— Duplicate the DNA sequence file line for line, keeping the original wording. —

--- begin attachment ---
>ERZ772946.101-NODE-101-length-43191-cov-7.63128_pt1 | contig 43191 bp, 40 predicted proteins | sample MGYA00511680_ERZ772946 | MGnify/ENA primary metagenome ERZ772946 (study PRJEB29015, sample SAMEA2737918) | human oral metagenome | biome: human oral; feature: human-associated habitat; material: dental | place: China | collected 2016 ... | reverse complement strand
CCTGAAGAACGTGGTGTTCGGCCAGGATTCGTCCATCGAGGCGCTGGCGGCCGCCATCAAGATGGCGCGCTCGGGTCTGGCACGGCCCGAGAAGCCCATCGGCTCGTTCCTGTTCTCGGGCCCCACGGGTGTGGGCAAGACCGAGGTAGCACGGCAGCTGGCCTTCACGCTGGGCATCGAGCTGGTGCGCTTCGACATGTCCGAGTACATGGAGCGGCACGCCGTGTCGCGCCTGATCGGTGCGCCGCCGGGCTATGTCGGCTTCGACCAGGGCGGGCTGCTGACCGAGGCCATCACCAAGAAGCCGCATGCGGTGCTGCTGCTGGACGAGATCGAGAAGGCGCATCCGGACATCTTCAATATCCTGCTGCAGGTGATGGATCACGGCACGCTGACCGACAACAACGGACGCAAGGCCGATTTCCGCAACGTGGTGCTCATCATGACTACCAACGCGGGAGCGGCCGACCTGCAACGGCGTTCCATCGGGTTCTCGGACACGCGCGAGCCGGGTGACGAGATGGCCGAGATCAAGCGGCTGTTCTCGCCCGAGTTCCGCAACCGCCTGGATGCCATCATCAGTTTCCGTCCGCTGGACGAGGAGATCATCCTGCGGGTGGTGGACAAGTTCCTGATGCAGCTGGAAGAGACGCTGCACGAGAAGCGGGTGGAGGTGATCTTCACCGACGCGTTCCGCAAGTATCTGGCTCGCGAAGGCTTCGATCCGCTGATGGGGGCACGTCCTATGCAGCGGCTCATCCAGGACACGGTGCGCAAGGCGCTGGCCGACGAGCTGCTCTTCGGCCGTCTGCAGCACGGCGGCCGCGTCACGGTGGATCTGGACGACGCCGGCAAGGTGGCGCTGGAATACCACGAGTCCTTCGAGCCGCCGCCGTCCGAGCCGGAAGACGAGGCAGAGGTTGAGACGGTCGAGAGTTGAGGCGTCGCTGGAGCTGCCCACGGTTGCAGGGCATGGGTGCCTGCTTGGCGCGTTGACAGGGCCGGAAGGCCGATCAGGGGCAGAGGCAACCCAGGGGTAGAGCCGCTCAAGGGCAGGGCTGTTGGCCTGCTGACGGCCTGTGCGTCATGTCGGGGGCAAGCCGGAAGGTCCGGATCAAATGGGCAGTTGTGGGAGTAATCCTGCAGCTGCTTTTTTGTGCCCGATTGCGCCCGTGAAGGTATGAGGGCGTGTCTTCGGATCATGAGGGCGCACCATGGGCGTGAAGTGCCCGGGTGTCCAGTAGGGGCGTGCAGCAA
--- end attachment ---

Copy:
>ERZ772946.101-NODE-101-length-43191-cov-7.63128_pt1 | contig 43191 bp, 40 predicted proteins | sample MGYA00511680_ERZ772946 | MGnify/ENA primary metagenome ERZ772946 (study PRJEB29015, sample SAMEA2737918) | human oral metagenome | biome: human oral; feature: human-associated habitat; material: dental | place: China | collected 2016 ... | reverse complement strand
CCTGAAGAACGTGGTGTTCGGCCAGGATTCGTCCATCGAGGCGCTGGCGGCCGCCATCAAGATGGCGCGCTCGGGTCTGGCACGGCCCGAGAAGCCCATCGGCTCGTTCCTGTTCTCGGGCCCCACGGGTGTGGGCAAGACCGAGGTAGCACGGCAGCTGGCCTTCACGCTGGGCATCGAGCTGGTGCGCTTCGACATGTCCGAGTACATGGAGCGGCACGCCGTGTCGCGCCTGATCGGTGCGCCGCCGGGCTATGTCGGCTTCGACCAGGGCGGGCTGCTGACCGAGGCCATCACCAAGAAGCCGCATGCGGTGCTGCTGCTGGACGAGATCGAGAAGGCGCATCCGGACATCTTCAATATCCTGCTGCAGGTGATGGATCACGGCACGCTGACCGACAACAACGGACGCAAGGCCGATTTCCGCAACGTGGTGCTCATCATGACTACCAACGCGGGAGCGGCCGACCTGCAACGGCGTTCCATCGGGTTCTCGGACACGCGCGAGCCGGGTGACGAGATGGCCGAGATCAAGCGGCTGTTCTCGCCCGAGTTCCGCAACCGCCTGGATGCCATCATCAGTTTCCGTCCGCTGGACGAGGAGATCATCCTGCGGGTGGTGGACAAGTTCCTGATGCAGCTGGAAGAGACGCTGCACGAGAAGCGGGTGGAGGTGATCTTCACCGACGCGTTCCGCAAGTATCTGGCTCGCGAAGGCTTCGATCCGCTGATGGGGGCACGTCCTATGCAGCGGCTCATCCAGGACACGGTGCGCAAGGCGCTGGCCGACGAGCTGCTCTTCGGCCGTCTGCAGCACGGCGGCCGCGTCACGGTGGATCTGGACGACGCCGGCAAGGTGGCGCTGGAATACCACGAGTCCTTCGAGCCGCCGCCGTCCGAGCCGGAAGACGAGGCAGAGGTTGAGACGGTCGAGAGTTGAGGCGTCGCTGGAGCTGCCCACGGTTGCAGGGCATGGGTGCCTGCTTGGCGCGTTGACAGGGCCGGAAGGCCGATCAGGGGCAGAGGCAACCCAGGGGTAGAGCCGCTCAAGGGCAGGGCTGTTGGCCTGCTGACGGCCTGTGCGTCATGTCGGGGGCAAGCCGGAAGGTCCGGATCAAATGGGCAGTTGTGGGAGTAATCCTGCAGCTGCTTTTTTGTGCCCGATTGCGCCCGTGAAGGTATGAGGGCGTGTCTTCGGATCATGAGGGCGCACCATGGGCGTGAAGTGCCCGGGTGTCCAGTAGGGGCGTGCAGCAA